I’ve been on retreat in a Buddhist monastery this week and as usual in such circumstances there has been ample time for contemplation. It occurred to me that many of us know what to do. We know how to take care of ourselves, we know what our heart needs to feel nourished, we know what our soul needs to sing, and yet most of us struggle to do this.
A Buddhist friend of mine, who was also a meditation teacher, used to say, “We like to be miserable. I tell my students, ‘Just practice 10 minutes of loving kindness a day, that’s all.’ And even this they have resistance to! I think to myself, this is absurd, students would actually rather spend time in self-hate. So I joke with them, listen just ten excruciating minutes of loving thoughts and then you can enjoy the rest of the day by engaging in judgment and self-loathing! It’s amazing. We are not just habituated to negative thinking, we actually find it too demanding to consciously to take the time to build a feeling of love.”
Let’s take another example from my own life. I am keenly aware that sugar is bad for me. I know I have a high incidence of diabetes in my family, and I am all too familiar with the mental and physical consequences of sugar. Yet I eat sugary foods as though they were an essential food group. It’s bad enough when I do this in the outside world, but even more perplexing when I fill my monastic bowl full of chocolate cake at the afternoon meal.
In mindful awareness, clear about what I am doing, spooning food into my mouth slowly, I eat cake, and I am keenly conscious that I am damaging myself. Another example is the decision to use one’s phone. Everyone that comes on retreat knows that talking on a mobile during retreat is counter-productive to practice, but I often walk through the monastic grounds and find lay guests huddling on their phones.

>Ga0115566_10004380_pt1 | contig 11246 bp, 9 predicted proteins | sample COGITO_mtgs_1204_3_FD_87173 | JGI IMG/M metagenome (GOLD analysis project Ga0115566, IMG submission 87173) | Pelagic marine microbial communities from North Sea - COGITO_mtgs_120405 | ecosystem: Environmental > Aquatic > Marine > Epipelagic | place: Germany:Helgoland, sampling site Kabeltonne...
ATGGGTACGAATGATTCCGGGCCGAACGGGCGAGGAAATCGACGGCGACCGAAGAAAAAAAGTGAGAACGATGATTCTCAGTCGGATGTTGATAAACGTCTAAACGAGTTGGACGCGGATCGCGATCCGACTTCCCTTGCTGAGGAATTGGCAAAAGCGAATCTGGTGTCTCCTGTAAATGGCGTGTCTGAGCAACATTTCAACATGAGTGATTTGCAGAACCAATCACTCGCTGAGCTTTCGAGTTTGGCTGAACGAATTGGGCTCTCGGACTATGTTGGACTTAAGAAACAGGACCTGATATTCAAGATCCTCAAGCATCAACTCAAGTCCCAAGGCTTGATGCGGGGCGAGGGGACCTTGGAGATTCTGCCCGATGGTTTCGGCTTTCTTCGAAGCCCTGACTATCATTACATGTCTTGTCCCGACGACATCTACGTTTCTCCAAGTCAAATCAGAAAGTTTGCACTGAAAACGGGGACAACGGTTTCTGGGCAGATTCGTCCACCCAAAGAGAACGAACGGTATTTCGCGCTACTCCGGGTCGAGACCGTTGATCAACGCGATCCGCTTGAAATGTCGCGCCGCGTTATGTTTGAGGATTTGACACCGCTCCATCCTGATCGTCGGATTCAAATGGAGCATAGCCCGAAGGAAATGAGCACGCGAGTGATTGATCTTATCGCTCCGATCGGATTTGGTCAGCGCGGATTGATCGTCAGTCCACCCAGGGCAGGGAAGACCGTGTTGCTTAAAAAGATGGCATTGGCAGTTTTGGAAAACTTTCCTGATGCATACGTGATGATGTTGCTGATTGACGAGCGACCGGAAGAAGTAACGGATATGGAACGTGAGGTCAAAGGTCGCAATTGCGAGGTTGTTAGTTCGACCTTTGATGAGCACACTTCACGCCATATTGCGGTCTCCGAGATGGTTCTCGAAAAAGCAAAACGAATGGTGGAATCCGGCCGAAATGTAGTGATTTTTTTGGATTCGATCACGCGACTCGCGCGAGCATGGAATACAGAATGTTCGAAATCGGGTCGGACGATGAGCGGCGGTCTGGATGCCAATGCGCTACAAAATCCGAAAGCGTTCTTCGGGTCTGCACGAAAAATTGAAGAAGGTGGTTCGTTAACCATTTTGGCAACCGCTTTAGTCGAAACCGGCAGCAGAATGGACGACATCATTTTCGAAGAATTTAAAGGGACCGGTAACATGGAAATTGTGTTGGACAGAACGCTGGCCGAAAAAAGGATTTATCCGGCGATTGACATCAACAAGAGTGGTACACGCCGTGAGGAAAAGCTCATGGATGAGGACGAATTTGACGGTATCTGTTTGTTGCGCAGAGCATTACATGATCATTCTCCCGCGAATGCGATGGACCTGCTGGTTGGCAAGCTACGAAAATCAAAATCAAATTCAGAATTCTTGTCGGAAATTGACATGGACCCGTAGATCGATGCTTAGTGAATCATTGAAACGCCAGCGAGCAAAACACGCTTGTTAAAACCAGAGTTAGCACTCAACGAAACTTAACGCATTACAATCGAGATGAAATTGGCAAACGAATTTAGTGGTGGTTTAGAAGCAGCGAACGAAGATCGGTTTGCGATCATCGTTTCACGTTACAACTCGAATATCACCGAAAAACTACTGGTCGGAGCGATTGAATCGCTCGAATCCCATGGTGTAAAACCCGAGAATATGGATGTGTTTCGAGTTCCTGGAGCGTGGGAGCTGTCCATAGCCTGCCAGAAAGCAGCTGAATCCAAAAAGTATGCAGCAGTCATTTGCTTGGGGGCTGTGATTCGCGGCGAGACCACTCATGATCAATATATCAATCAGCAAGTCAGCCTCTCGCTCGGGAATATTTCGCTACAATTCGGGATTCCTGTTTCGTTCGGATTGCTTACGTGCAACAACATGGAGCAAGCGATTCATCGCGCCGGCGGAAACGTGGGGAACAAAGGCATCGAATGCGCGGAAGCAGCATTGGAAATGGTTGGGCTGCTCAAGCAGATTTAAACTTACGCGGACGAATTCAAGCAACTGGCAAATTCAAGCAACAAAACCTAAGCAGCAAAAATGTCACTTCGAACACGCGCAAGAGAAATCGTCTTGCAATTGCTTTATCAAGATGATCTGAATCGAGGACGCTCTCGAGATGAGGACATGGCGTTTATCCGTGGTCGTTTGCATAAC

These people know they are diluting their meditation, but still resistance is too difficult. Sometimes I have talked to others about this and they often say, “You know, I really wish I could let go of my phone on retreat. It’s so silly. I spend the whole year wanting to get away from technology and I come here for peace, and what do I do? I pick up the phone!”
The same thing happens in the outside world. We know we should go to the gym instead of watching television. We know when we are in bad relationships and should end them, but just don’t want to let go. We know ourselves much more clearly than we are willing to admit, still we shun good habits and strengthen those that we know are not useful. This we do for many reasons: stress, fear, exhaustion, peer pressure, craving, boredom. Whatever the reason, we often do it with awareness of how we are negatively impacting our own life.
So, what do we do about this very natural, extremely common human condition? For starters, I think it is important to remind ourselves that life is made up of little choices and that every time we chose something that we know is not helping us, or shying away from something that can heal us, we are inevitably choosing suffering. The point is not to judge ourselves, but to look at the big picture more clearly. We need to measure what we want from our lives against our actions.
My second word of advice is something I have learned from reading Gandhi. In his autobiography, Gandhi expresses how he took tiny steps towards self-cultivation and stuck to each step. Little by little, these tiny steps added up to huge changes and also gave rise the mental fortitude to move mountains. Gandhi went from being an average person to a leader of men sticking to little changes that eventually gave rise to the ability to balance his mind, commit to his principles, and influence the world.
We don’t all need to be Gandhi, but emulating his ideology is useful. As he said, “Be the Change you wish to see in the world.”
So I will try to stop eating so much cake and I truly hope you try to maintain habits that feed your being, trusting that, little by little, this will slowly add to a feast of greater happiness in your life.